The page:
Image Credit: Andrew Giesemann
It wasn't supposed to be this way. For all the debate over whether expectations surrounding the 49ers were too high, it was widely anticipated to be an exciting campaign for San Francisco.
But approaching Week 6 any excitement surrounding the Niners has been washed away by a sea of injuries, a laundry list of casualties from a brutal start to the season leaving Kyle Shanahan to operate with a shell of the team he and John Lynch put together.
Those healthy enough to line up against the Arizona Cardinals last Sunday were unable to beat a previously winless team at home, dropping the 49ers to 1-4 and ending any faint hope of them being able to post a competitive record.
The biggest source of frustration for Shanahan and Lynch will be that they never really had a chance to see their plan for 2018 take shape. San Francisco had huge plans for big-ticket free agent running back Jerick McKinnon, particularly as a receiver, but he was lost to a torn ACL a week before the start of the season. In the third game of the year, Jimmy Garoppolo was lost to the same injury, and the 49ers postseason hopes went with him.
Even since that devastating blow, the injury gods have been utterly relentless, and the Niners now face slogging through what looks meaningless 11-game stretch with a roster seemingly unable to avoid getting hurt and only the prospect of a very high draft pick to look forward to.
Still, it is tough for most to give up on a season after just five games, and those seeking inspiration over how to enjoy a campaign that has had the life sucked out of it would be well served to look to Franco-Algerian philosopher Albert Camus.
Camus believed there is no meaning to life, but also felt that, instead of wasting time searching for meaning, people should instead find joy in the little things.
Such a school of thought can be applied to the 2018 49ers season, which appears dead and devoid of meaning in terms of the team being a competitive force. Yet, disappointing big picture aside, there are plenty of little things for San Francisco fans to enjoy as this young roster develops minus its most important player.
Matt Breida has had to battle through injuries but in McKinnon's absence has blossomed into an electric starting running back averaging 7.7 yards per tough. Tight end George Kittle is enjoying a breakout campaign while an offensive line that has also fought through injury issues has been one of the best in NFL through five weeks. The selection of rookie right tackle Mike McGlinchey, Pro Football Focus' highest-graded run-blocking tackle, with the ninth overall pick appears vindicated, with the vastly improved play up front a key reason why the Niners have the fourth-ranked rushing attack in the league.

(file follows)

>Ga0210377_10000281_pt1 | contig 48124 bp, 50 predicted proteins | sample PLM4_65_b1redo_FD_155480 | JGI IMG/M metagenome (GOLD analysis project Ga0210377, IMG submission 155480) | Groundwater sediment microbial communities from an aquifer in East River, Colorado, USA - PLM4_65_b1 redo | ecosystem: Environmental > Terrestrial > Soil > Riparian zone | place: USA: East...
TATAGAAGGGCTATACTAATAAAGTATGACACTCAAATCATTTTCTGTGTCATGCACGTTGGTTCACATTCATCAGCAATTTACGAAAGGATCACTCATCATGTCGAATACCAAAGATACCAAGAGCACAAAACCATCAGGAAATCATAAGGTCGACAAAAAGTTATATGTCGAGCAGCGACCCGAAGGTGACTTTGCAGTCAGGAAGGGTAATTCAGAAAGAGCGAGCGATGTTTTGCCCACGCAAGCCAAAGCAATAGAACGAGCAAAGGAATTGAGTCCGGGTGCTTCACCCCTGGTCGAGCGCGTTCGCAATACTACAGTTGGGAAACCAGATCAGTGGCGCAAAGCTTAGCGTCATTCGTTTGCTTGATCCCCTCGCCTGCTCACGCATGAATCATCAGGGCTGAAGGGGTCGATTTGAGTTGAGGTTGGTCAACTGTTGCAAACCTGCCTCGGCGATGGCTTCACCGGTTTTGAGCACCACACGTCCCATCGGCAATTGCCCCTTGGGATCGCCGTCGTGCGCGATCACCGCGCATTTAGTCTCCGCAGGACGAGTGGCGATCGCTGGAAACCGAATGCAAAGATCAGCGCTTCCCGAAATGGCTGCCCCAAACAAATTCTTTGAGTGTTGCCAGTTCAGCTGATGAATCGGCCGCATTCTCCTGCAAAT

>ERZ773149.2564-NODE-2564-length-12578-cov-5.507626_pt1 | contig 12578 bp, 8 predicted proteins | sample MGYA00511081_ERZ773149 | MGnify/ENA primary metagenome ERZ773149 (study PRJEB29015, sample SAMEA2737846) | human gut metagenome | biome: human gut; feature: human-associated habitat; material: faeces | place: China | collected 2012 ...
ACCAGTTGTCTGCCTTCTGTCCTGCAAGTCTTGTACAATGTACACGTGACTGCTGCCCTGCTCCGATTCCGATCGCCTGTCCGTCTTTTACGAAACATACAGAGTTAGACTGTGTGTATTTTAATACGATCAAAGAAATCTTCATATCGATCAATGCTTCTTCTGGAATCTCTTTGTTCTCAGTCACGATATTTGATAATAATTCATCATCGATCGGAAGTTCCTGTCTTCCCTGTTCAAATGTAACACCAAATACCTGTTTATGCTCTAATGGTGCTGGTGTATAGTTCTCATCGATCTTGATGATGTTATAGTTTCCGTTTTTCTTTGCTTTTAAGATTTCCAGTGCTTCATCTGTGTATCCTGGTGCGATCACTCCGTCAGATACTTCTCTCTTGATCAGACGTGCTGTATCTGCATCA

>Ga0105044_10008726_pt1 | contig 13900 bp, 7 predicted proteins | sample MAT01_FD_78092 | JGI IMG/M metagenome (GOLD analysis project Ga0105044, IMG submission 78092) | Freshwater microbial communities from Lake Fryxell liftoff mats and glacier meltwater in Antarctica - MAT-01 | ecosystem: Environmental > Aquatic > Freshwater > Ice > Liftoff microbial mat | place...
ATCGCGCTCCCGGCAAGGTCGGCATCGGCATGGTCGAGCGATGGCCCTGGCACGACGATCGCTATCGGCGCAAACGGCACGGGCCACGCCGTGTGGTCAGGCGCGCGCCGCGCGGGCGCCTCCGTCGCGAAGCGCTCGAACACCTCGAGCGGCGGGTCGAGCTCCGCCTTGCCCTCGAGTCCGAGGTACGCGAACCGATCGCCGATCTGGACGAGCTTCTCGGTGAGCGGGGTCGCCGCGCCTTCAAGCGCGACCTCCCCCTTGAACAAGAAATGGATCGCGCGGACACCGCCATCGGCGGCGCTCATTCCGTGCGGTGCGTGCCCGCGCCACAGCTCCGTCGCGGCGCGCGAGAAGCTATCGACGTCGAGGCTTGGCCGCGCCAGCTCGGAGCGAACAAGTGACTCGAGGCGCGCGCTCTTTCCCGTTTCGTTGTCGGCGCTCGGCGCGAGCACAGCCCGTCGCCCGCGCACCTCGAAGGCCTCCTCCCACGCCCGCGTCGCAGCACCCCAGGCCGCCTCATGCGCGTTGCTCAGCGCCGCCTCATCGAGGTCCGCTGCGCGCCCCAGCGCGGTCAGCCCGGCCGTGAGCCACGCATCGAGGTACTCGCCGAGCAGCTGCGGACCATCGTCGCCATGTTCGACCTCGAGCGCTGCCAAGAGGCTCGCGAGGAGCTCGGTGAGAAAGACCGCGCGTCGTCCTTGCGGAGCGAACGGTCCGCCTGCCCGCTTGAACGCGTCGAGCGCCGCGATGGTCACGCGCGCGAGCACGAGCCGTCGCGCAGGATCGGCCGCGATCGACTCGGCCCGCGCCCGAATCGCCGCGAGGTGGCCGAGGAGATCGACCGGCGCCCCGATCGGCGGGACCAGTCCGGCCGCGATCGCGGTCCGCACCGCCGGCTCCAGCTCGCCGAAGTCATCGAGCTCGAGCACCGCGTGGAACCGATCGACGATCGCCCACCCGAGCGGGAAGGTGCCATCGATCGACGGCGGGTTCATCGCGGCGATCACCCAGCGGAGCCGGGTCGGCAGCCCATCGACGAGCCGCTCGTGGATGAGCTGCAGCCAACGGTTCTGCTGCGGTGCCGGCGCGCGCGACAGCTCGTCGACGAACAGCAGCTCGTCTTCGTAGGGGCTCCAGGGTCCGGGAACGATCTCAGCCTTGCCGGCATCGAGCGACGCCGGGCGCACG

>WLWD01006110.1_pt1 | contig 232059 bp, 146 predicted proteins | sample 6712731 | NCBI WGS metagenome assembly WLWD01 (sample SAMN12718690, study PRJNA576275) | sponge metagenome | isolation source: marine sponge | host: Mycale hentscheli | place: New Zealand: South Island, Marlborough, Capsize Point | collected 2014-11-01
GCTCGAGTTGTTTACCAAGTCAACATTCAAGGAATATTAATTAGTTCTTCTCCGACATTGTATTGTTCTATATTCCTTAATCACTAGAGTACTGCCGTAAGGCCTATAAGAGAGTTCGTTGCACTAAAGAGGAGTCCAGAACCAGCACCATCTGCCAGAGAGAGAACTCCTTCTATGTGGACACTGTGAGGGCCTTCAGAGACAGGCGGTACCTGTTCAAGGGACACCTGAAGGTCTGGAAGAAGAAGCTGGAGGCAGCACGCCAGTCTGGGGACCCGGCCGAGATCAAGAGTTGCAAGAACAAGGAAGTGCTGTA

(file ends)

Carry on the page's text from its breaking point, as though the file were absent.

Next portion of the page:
On defense DeForest Buckner has once again excelled at generating pressure from the interior, Reuben Foster and Fred Warner have formed an extremely exciting young linebacking duo and Richard Sherman has played at an All-Pro level, giving up just one catch for 18 yards this season, per PFF, and providing the 49ers with a lockdown corner on one side of the field.
In what will in all likelihood be a losing season for the 49ers these are simply bright spots that can provide some reason for cheer. However, an elite offensive line, top-tier options at running back and tight end and a premier cornerback will be big parts of the equation for what the 49ers hope will be a playoff ready team when Garoppolo returns in 2019.
There are still holes to be addressed, particularly at edge rusher, before San Francisco can be considered ready to make a deep playoff run, but the more the offensive line and the key members of the defense excel, the more fans can feel confident about a team that will approach the offseason with a plethora of cap space and potentially a top-five pick. San Francisco's season may now be meaningless, but a more micro look at this team gives cause for hope that the same will not be said about next year.
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